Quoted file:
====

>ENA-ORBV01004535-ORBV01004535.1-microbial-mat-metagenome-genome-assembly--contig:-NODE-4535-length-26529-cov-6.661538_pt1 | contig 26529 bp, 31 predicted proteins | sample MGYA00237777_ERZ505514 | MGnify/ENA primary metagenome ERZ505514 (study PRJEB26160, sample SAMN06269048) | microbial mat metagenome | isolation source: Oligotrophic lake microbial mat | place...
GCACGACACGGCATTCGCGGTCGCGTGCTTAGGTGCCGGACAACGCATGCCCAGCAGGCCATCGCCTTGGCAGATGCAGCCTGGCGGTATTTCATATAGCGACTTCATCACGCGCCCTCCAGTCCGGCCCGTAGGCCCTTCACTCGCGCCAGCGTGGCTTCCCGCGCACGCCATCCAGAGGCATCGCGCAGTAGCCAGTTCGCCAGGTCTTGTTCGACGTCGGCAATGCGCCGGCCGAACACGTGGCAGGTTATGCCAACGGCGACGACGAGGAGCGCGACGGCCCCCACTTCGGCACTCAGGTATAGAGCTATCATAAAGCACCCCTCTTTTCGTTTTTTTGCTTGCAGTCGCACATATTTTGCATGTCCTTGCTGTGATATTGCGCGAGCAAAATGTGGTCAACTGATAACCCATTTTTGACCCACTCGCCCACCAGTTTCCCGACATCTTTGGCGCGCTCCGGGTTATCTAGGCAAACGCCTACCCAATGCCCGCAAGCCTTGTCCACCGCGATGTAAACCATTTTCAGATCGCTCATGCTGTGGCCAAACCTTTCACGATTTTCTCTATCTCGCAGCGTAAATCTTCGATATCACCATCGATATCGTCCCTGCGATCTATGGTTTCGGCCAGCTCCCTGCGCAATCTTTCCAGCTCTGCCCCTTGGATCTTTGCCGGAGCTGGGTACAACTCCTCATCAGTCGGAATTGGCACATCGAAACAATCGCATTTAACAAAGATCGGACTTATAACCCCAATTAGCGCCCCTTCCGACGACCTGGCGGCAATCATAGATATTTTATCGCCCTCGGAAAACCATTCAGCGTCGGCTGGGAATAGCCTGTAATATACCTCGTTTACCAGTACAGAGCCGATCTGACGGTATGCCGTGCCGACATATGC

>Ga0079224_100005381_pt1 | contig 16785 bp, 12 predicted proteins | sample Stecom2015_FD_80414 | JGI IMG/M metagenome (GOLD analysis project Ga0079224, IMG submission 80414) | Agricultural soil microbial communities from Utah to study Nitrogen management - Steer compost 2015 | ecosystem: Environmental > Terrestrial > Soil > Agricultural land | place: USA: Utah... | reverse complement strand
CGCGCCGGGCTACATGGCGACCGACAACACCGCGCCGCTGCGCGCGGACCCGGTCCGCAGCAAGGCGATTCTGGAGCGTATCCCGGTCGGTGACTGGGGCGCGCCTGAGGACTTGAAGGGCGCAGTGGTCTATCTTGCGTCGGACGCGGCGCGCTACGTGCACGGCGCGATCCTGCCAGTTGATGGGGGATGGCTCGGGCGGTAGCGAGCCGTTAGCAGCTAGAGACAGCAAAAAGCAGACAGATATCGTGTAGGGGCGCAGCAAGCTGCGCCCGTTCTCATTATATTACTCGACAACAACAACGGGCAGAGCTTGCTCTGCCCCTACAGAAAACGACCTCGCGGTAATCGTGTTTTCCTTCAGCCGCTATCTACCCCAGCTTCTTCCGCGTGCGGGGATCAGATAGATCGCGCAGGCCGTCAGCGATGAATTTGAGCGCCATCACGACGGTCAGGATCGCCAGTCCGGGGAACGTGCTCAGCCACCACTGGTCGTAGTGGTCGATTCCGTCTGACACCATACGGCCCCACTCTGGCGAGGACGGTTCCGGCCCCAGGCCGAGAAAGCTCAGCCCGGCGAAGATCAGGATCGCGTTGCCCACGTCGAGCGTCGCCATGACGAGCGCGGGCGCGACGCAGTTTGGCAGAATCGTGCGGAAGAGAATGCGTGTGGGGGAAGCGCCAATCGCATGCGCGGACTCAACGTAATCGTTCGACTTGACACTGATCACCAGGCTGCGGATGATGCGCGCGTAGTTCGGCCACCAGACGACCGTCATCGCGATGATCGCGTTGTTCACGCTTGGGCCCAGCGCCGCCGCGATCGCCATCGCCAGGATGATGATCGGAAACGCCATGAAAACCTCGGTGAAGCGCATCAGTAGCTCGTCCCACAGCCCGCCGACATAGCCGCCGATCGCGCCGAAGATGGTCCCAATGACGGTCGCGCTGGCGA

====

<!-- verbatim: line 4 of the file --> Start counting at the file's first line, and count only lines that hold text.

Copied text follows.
CGCGCCGGGCTACATGGCGACCGACAACACCGCGCCGCTGCGCGCGGACCCGGTCCGCAGCAAGGCGATTCTGGAGCGTATCCCGGTCGGTGACTGGGGCGCGCCTGAGGACTTGAAGGGCGCAGTGGTCTATCTTGCGTCGGACGCGGCGCGCTACGTGCACGGCGCGATCCTGCCAGTTGATGGGGGATGGCTCGGGCGGTAGCGAGCCGTTAGCAGCTAGAGACAGCAAAAAGCAGACAGATATCGTGTAGGGGCGCAGCAAGCTGCGCCCGTTCTCATTATATTACTCGACAACAACAACGGGCAGAGCTTGCTCTGCCCCTACAGAAAACGACCTCGCGGTAATCGTGTTTTCCTTCAGCCGCTATCTACCCCAGCTTCTTCCGCGTGCGGGGATCAGATAGATCGCGCAGGCCGTCAGCGATGAATTTGAGCGCCATCACGACGGTCAGGATCGCCAGTCCGGGGAACGTGCTCAGCCACCACTGGTCGTAGTGGTCGATTCCGTCTGACACCATACGGCCCCACTCTGGCGAGGACGGTTCCGGCCCCAGGCCGAGAAAGCTCAGCCCGGCGAAGATCAGGATCGCGTTGCCCACGTCGAGCGTCGCCATGACGAGCGCGGGCGCGACGCAGTTTGGCAGAATCGTGCGGAAGAGAATGCGTGTGGGGGAAGCGCCAATCGCATGCGCGGACTCAACGTAATCGTTCGACTTGACACTGATCACCAGGCTGCGGATGATGCGCGCGTAGTTCGGCCACCAGACGACCGTCATCGCGATGATCGCGTTGTTCACGCTTGGGCCCAGCGCCGCCGCGATCGCCATCGCCAGGATGATGATCGGAAACGCCATGAAAACCTCGGTGAAGCGCATCAGTAGCTCGTCCCACAGCCCGCCGACATAGCCGCCGATCGCGCCGAAGATGGTCCCAATGACGGTCGCGCTGGCGA